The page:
It’s that assumption, that same-sex relationships are intrinsically lesser than heterosexual ones, that makes anti-vilification laws such a threat to the prosecution of the ‘no’ case. Because this is an assumption that dare not speak its name, which severely restricts the ‘no’ argument right from the outset. No wonder, then, that folks like the ACL want to call time out on laws and social norms that prevent them from sneaking that assumption back into the debate. In particular, they want a temporary suspension of state anti-discrimination laws, on the grounds that these have a ‘low threshold’ inconsistent with properly airing the arguments against marriage equality.

In fairness to the ACL, legal systems can indeed stifle legitimate debate. Consider, for instance, the phenomenon of ‘SLAPP’ (Strategic Litigation Against Public Participation), lawsuits entered into purely to silence someone from speaking publicly. In general, there are good reasons to be deeply wary of any laws that criminalise speech. Anti-vilification laws are also prone to seemingly intractable questions of interpretation that may make their operation difficult and controversial.

Shifting the window

Yet such laws also do something of value and importance: they codify, albeit very imperfectly, which forms of speech act amount to repressive and dehumanising exercises of power against the marginalised, and thereby demarcate the limits of civilised debate. To diminish someone on the basis of their racial, ethnic, religious, or sexual identity is, rightly, off the table.

The enforcement of such norms of demarcation is fraught, and laws are a very imperfect instrument for doing so. But the very existence of such laws at least embodies where the limits lie. And for many in the ‘no’ campaign it seems the limits themselves are the problem.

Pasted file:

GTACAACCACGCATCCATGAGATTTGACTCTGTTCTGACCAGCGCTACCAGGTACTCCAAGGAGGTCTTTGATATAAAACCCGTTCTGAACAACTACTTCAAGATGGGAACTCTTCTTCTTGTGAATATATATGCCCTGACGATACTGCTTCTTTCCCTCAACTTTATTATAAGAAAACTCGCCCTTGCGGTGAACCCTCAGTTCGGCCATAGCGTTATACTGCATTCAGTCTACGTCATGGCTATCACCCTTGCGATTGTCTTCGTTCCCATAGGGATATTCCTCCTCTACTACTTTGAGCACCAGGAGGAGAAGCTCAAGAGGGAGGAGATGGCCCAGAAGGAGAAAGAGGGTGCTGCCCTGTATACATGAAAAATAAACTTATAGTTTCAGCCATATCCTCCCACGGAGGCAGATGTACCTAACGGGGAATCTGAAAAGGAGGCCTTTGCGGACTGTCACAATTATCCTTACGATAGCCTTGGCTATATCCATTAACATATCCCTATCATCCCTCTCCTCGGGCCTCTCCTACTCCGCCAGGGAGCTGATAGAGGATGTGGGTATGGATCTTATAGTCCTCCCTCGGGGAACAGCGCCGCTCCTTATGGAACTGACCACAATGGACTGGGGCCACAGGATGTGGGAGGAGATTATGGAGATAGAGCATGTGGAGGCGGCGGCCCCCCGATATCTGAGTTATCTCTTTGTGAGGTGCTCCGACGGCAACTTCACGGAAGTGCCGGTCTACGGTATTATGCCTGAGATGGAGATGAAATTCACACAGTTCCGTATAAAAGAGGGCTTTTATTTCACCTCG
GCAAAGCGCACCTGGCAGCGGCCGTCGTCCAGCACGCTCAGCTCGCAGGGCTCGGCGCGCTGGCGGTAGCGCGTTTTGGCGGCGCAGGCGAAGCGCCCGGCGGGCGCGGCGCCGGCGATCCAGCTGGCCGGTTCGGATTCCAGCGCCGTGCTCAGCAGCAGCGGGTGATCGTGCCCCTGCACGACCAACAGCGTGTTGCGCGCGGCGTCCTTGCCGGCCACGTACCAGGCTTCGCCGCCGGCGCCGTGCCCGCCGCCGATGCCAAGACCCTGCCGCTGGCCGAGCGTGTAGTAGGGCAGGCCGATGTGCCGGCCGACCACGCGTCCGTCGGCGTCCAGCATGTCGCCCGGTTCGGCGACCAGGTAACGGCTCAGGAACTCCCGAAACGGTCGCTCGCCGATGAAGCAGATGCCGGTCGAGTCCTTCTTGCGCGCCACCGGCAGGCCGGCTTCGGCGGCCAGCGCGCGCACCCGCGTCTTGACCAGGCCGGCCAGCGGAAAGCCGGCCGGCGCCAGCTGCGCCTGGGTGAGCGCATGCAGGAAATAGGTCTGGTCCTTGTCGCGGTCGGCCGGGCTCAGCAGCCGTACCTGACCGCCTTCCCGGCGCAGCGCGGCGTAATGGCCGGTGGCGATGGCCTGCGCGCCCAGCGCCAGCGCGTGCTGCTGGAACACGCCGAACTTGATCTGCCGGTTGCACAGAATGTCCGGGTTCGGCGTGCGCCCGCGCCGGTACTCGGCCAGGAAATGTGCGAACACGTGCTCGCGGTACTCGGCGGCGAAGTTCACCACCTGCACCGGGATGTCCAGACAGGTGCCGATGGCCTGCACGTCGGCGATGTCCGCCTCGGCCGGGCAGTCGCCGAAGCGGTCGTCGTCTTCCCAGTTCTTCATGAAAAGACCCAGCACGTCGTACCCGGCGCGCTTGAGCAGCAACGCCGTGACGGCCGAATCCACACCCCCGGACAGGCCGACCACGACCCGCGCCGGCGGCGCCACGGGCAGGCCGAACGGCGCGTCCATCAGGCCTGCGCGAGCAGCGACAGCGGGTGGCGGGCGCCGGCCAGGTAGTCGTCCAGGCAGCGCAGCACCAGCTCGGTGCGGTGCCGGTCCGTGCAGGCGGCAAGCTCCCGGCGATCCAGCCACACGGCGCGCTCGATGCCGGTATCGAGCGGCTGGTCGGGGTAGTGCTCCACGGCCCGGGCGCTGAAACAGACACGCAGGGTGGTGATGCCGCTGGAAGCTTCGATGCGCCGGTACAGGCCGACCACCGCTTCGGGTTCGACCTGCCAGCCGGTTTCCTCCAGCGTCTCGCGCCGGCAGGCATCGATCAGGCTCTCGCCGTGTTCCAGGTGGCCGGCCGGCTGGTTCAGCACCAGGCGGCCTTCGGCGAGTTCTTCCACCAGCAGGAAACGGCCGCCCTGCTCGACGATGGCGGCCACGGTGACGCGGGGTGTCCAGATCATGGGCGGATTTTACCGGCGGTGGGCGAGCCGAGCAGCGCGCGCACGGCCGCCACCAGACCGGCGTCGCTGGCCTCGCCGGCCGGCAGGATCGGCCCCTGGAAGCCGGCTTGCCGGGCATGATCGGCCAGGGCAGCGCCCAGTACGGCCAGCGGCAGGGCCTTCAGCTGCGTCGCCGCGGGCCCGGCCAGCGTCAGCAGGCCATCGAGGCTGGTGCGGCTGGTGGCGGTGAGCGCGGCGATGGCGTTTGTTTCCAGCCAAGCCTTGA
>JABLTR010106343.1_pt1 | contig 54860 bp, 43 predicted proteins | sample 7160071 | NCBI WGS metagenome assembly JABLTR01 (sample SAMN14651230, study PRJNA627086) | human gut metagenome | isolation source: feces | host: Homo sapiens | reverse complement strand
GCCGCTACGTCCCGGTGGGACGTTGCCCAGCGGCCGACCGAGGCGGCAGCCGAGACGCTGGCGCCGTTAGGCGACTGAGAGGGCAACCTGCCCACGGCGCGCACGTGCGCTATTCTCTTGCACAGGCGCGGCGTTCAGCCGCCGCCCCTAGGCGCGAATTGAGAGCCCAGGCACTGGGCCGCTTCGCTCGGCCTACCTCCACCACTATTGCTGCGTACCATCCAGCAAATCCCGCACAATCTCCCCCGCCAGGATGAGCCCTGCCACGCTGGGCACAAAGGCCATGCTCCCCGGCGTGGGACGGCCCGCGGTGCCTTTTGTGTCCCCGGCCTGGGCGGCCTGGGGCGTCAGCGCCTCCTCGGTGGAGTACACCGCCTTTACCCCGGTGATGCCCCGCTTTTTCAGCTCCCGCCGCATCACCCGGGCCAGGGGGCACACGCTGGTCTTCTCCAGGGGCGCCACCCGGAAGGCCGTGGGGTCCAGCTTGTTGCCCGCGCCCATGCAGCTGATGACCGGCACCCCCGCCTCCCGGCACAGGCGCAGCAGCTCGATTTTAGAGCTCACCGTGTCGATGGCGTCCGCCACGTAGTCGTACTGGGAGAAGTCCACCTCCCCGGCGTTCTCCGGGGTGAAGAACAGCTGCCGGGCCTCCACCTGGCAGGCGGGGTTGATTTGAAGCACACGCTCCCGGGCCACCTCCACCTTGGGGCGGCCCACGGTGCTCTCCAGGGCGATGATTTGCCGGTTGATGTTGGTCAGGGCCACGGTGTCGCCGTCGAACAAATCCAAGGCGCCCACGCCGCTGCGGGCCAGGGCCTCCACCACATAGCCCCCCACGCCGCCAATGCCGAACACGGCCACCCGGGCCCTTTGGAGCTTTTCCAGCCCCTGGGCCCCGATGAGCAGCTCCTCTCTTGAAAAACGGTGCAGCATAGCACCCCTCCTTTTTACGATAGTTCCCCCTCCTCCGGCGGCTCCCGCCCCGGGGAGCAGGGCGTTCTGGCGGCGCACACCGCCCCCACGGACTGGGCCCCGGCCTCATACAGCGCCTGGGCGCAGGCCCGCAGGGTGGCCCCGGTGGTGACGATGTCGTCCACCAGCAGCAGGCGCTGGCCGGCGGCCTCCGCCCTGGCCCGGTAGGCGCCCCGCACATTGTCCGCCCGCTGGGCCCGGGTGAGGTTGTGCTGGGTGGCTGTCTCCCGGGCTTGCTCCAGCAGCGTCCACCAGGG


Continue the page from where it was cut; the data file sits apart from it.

The ACL’s argument about vilification laws is not so much about protecting its members from legal difficulty as about shifting something analogous to the Overton Window, returning us to a time when the equal value of homosexual and heterosexual relationships was still open for public debate. It’s a covert attempt to reject the limits within which the contest of ideas is now framed.

As things stand, the challenge to the ACL and others opposed to marriage equality is to make the ‘no’ case in a way that doesn’t deny the full validity of LGBTQI relationships, and doesn’t rely on revelation-based premises (i.e. theological claims). You can see why they’d want to throw off those constraints, even if only temporarily.

But we should resist any moves to do so. If you can’t make your case without falling afoul of vilification laws, then either there’s something wrong with those laws, or something wrong with your case. My money’s on the latter.